Lucy Chester, a visiting fellow at the Center for International Security and Cooperation at Stanford University, describes the flawed process of drawing the Punjab boundary award.
Link to artivle:
India's partition was flawed in several major ways. The most significant error, for which all parties must share responsibility, was misguided reliance on a best-case result, combined with consistent refusal even to acknowledge the possibility of a worst-case outcome. Mountbatten and the rest of the interim Government of India ignored repeated warnings from Sir Evan Jenkins, the highly respected Governor of the Punjab, that the division would result in large-scale violence.
In addition, the architects of partition refused to provide a sufficiently prolonged timetable to allow for
1) the necessary geographic surveys and other information gathering, for 2) boundary demarcation (the process of fixing boundary markers on the ground), for 3) public announcement of the new line, and for 4) transfer of populations, if necessary.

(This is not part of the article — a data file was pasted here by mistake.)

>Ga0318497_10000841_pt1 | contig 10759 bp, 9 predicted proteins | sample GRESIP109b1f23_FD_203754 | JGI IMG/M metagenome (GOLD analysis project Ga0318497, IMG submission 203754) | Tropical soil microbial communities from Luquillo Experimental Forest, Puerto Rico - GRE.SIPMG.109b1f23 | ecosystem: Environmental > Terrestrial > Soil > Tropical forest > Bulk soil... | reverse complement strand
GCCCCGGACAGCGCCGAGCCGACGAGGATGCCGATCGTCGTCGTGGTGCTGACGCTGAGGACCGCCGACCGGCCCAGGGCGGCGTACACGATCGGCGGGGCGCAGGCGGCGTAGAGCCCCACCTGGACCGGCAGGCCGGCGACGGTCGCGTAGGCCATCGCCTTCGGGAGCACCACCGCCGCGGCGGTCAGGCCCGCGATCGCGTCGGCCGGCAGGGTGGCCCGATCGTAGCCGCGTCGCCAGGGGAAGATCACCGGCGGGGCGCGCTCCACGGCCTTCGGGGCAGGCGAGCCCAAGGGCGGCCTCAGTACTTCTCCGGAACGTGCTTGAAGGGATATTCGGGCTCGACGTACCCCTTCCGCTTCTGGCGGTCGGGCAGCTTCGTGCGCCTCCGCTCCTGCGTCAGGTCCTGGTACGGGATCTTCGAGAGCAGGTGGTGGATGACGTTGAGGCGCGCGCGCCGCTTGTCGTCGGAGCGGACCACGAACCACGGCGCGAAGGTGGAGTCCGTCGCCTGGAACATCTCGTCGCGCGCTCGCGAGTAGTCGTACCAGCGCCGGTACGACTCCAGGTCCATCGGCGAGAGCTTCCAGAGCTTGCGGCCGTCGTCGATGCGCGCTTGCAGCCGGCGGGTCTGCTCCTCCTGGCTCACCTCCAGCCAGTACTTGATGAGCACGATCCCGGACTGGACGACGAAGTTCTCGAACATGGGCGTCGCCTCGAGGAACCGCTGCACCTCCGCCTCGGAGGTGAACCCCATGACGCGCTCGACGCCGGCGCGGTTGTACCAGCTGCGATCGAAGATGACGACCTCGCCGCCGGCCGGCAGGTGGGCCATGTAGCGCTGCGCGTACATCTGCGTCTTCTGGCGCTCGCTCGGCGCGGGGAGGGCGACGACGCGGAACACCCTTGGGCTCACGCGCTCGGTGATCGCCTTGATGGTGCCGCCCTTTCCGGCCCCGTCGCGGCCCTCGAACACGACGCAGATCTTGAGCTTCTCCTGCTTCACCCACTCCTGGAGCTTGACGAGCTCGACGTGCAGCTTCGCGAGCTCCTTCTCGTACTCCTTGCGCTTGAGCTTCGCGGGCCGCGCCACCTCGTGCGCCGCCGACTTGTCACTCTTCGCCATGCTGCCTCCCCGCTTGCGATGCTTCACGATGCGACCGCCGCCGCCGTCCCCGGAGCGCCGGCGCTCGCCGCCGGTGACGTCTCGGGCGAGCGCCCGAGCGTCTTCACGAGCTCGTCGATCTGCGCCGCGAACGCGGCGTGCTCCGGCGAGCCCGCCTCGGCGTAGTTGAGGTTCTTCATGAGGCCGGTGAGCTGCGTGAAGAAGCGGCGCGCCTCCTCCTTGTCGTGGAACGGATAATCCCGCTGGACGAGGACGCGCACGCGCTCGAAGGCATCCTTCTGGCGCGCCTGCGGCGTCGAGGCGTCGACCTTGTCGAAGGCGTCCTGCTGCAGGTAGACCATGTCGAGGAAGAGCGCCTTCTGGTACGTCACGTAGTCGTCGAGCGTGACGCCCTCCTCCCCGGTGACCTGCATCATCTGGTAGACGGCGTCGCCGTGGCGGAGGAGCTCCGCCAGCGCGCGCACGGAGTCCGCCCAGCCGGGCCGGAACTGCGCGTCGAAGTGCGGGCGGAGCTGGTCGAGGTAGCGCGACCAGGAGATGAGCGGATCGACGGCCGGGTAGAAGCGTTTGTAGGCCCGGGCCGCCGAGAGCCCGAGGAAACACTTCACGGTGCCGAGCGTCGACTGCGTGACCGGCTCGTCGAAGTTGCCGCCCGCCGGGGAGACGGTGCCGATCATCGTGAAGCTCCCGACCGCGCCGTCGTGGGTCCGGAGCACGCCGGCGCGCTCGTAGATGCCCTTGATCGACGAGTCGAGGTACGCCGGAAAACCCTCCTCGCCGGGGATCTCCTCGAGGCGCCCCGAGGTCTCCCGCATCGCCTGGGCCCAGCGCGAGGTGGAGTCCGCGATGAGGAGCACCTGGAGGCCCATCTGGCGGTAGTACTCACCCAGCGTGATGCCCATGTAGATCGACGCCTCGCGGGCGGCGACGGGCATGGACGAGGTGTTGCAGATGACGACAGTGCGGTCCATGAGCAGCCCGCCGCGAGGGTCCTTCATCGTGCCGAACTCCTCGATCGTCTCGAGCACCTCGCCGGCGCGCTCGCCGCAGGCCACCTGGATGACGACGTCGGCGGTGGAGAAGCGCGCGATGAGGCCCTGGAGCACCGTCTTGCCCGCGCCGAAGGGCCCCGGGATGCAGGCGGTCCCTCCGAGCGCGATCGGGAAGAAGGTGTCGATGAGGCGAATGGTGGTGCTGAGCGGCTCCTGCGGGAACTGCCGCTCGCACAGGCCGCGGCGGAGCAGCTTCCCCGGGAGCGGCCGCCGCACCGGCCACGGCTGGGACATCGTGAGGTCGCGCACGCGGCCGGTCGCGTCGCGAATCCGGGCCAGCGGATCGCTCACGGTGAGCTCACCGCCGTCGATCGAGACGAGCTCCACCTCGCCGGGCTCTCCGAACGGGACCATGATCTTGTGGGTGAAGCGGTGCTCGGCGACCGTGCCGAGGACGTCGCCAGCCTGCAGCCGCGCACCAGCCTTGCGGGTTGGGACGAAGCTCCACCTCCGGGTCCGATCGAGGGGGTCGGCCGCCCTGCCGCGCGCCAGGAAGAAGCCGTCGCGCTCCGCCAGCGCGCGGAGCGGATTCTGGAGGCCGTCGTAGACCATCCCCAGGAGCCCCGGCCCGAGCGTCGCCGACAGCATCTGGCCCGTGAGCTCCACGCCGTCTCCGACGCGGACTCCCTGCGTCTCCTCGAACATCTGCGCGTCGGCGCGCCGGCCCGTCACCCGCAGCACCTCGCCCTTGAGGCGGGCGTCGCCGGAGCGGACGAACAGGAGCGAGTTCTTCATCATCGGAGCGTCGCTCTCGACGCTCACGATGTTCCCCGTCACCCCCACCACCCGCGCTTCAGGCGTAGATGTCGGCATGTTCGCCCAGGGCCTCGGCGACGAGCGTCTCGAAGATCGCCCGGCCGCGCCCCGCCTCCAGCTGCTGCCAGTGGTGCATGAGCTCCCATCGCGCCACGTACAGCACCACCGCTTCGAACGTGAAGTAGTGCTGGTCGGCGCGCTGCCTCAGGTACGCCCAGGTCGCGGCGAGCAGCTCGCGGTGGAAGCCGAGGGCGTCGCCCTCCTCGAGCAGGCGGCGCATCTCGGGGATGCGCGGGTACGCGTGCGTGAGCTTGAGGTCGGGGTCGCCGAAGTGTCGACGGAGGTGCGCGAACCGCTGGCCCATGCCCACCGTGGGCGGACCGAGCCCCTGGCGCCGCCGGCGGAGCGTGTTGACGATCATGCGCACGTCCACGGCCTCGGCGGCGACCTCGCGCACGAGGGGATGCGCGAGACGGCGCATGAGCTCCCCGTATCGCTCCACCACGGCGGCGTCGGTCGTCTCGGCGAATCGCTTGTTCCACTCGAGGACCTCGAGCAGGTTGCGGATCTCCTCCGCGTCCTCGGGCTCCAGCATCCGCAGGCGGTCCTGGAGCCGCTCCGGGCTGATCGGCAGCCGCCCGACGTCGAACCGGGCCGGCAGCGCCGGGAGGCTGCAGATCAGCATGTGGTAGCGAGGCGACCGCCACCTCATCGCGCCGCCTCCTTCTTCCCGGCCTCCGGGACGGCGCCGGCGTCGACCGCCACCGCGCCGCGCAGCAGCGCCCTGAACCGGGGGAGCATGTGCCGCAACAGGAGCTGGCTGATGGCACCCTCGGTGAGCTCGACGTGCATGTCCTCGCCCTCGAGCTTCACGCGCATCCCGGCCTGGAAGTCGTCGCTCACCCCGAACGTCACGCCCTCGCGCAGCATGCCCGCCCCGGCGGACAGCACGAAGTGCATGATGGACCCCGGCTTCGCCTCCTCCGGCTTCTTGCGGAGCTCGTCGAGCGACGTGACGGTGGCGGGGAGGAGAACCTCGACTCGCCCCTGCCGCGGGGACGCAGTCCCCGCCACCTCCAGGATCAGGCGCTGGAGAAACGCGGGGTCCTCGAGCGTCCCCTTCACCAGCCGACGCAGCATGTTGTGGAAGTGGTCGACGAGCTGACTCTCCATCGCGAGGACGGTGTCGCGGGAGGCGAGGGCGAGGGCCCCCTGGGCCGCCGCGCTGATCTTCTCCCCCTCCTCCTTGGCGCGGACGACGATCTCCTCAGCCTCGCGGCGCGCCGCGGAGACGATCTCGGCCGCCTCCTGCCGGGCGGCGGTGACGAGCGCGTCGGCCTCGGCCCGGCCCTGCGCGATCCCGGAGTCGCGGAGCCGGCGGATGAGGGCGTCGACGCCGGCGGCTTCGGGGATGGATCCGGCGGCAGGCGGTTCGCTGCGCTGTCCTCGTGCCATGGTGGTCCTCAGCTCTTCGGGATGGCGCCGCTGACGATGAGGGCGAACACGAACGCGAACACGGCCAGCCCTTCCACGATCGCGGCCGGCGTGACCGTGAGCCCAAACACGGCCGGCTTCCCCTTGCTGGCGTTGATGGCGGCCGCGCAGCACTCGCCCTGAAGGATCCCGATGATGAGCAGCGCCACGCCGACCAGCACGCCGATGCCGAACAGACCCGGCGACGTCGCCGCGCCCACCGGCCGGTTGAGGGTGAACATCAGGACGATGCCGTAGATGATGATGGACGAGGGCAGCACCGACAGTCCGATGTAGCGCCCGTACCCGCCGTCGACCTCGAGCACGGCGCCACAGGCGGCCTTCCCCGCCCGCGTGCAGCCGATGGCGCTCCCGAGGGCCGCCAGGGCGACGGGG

If they had provided more time for government institutions and local communities to absorb and adapt to the implications of the Radcliffe award, the level of violence might have been lower—and the authorities’ abilities to impose law and order higher.
In their rush to achieve their own political goals, British India’s most powerful parties decided not to complete territorial partition before final political separation. This decision left Indian and Pakistani citizens in the peculiar predicament of not knowing which country they were in on August 15 or 16. Additionally, Mountbatten’s delay in announcing the Radcliffe Line meant effectively that India and Pakistan had no boundaries for the first two days of their existence. Even if the award had been announced a few days earlier, provincial and local officials would not have had enough time—particularly in the demanding circumstances they faced—to make the necessary administrative arrangements.
As a side note, here's New York Times article, dated June 3rd 1947, on Lord Mountbatten's plan to partition India.